The drug was quite well tolerated; the safety profile did not include any unexpected adverse event. The main toxicity was haematological but notably, when at the middle of the study we observed too many cases of grade 3 or more neutropenia, we decided to dose reduce the drug and, indeed, after dose reduction the percentage of patients experiencing neutropenia fell to almost 6%. Definitely a well-tolerated drug with no unexpected toxicities.

 

Results have already been released at ASCO 2012. What’s new here?

 

We were able to define in a better way, because we accumulated data in the meantime, on the outcome of the MET high and MET low populations, allowing for a better definition of results in terms of TTP and overall survival.

 

Does that mean using c-MET expression could be a way of selecting patients?

 

We have already planned to perform a randomised controlled phase III trial that hopefully will be the registry trial for tivantinib in HCC and we are going to enrich the population, selecting just MET high patients.

 

After their presentation at this morning’s session, one of the session co-chairs described the results as “”thrilling”. What do you think prompted him to say that?

 

Basically for three reasons. The first one is that it’s a proof of principle that targeting MET we can achieve a benefit in HCC. Second is this is an unmet needs situation because presently no active treatments were available for patients failing the first line systemic treatment, that is sorafenib. Third, because we were able to identify a biomarker that could really help us to select patients potentially able to achieve the maximum benefit from the drug.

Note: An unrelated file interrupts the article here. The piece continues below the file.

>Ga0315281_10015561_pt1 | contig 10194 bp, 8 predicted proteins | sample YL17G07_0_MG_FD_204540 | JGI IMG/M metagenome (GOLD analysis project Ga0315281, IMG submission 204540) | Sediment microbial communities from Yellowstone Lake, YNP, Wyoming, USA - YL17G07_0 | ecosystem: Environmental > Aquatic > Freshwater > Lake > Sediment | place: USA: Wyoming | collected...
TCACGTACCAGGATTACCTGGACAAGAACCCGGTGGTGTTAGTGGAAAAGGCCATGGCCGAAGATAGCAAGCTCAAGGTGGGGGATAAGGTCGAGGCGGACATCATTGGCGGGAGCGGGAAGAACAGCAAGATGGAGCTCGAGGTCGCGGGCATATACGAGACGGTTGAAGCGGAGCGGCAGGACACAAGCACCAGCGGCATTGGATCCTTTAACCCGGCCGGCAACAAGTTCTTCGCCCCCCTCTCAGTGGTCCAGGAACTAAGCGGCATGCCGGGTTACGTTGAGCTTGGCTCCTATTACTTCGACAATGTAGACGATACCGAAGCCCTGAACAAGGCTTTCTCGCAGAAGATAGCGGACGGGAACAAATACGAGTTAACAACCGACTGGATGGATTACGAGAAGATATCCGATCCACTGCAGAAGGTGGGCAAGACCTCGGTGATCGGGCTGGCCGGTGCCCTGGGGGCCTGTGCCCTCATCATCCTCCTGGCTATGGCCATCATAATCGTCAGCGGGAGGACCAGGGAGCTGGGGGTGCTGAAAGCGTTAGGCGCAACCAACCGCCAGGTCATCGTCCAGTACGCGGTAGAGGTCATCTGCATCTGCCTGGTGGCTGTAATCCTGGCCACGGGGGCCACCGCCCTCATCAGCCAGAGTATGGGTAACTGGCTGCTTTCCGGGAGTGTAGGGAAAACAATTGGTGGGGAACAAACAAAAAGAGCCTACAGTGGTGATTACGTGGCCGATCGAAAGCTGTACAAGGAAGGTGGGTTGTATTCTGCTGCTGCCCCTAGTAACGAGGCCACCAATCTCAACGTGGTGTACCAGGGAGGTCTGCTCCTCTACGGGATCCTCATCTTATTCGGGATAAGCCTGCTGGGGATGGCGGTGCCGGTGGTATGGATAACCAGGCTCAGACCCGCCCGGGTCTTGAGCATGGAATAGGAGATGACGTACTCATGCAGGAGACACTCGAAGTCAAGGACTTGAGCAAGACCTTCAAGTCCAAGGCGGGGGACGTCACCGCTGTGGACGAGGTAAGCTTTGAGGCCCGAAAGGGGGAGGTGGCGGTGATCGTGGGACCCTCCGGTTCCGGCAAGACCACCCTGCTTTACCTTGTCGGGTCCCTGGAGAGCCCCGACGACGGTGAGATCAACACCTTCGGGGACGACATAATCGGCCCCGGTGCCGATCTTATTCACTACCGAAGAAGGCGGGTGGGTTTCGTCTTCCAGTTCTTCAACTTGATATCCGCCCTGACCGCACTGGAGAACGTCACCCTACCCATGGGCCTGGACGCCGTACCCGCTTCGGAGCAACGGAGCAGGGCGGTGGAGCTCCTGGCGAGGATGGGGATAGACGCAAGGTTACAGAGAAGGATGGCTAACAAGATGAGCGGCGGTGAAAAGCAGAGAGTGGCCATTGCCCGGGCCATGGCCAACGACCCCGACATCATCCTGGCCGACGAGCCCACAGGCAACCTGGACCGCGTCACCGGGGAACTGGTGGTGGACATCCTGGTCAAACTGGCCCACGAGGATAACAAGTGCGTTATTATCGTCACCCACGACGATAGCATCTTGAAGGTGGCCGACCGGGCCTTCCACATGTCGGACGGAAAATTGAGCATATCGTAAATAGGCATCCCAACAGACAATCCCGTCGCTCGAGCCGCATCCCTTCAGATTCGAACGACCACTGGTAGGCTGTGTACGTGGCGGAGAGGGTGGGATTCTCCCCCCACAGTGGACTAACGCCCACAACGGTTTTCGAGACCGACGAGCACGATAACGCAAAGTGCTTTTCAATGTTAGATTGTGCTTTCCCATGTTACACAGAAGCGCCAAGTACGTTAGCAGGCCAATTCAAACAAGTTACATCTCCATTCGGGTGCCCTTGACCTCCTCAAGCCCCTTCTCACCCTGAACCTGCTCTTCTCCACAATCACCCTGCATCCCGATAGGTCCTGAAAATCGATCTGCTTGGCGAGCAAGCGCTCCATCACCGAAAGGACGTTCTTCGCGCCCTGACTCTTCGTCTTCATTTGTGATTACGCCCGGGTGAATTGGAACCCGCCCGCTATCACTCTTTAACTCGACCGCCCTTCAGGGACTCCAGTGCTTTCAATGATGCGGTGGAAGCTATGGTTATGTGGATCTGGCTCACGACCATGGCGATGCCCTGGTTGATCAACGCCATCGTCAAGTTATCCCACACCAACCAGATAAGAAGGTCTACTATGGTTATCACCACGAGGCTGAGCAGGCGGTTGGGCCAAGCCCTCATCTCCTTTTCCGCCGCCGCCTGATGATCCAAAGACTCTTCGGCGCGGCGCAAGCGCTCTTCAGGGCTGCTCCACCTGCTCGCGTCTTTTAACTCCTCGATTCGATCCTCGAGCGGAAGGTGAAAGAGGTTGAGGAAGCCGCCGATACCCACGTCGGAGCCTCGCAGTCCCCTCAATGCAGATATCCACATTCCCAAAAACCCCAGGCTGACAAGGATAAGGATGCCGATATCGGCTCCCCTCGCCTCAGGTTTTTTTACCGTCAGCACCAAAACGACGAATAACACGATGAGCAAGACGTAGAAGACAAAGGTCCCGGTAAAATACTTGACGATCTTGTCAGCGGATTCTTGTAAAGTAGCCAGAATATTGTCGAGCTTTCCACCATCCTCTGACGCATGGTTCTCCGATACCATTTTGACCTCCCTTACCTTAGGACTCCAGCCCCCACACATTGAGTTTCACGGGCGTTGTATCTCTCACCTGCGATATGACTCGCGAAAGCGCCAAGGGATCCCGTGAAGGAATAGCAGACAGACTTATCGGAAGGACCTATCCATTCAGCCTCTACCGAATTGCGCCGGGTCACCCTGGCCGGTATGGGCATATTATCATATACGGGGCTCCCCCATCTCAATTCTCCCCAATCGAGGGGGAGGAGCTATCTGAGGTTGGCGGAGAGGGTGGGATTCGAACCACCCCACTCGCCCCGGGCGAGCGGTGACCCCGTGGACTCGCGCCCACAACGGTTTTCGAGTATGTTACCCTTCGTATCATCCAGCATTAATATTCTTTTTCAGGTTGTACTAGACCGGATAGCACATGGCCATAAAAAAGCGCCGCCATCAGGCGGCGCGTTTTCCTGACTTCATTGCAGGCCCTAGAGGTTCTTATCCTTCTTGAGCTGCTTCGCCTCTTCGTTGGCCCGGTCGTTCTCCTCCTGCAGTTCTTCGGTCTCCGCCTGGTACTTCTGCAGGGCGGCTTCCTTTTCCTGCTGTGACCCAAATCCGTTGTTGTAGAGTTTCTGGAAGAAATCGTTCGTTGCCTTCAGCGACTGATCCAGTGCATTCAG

Aside from HCC, could tivantinib be used in other tumour types?

 

Absolutely, yes. A phase III trial in non-small cell lung cancer in combination has been already performed, the data are not available but we are waiting for the preliminary results. If one considers the importance of MET in several tumour types we can foresee a bright future for the drug, at least hopefully.

 

Are there any other trials or research you are doing with this drug or other agents you’d like to mention?

 

We are especially working on the pre-clinic because we badly need to understand more the carcinogenic processes. For example, one of the questions that Dr Lovett (?) asked me today is are you sure that the previous treatment had not induced the expression of MET? So a lot of translational experiments will be performed to really catch up the best mechanisms of this drug and potentially of combinations of similar drugs.

 

What’s your take home message from the study?

 

We probably will have second line treatment for HCC if the phase II data will translate into a benefit in phase III. We have identified a predictive and prognostic factor for HCC, that is MET expression by immunohistochemistry. And finally, tivantinib is a really promising drug in the field of HCC and not only.

 

Would this drug ever be used in the first-line setting?

 

Of course we do not know but it is probable that the future development will try to move tivantinib into an earlier treatment setting but it’s the future. For now we have to concentrate on the validation of the phase II data in our phase III setting to register the drug.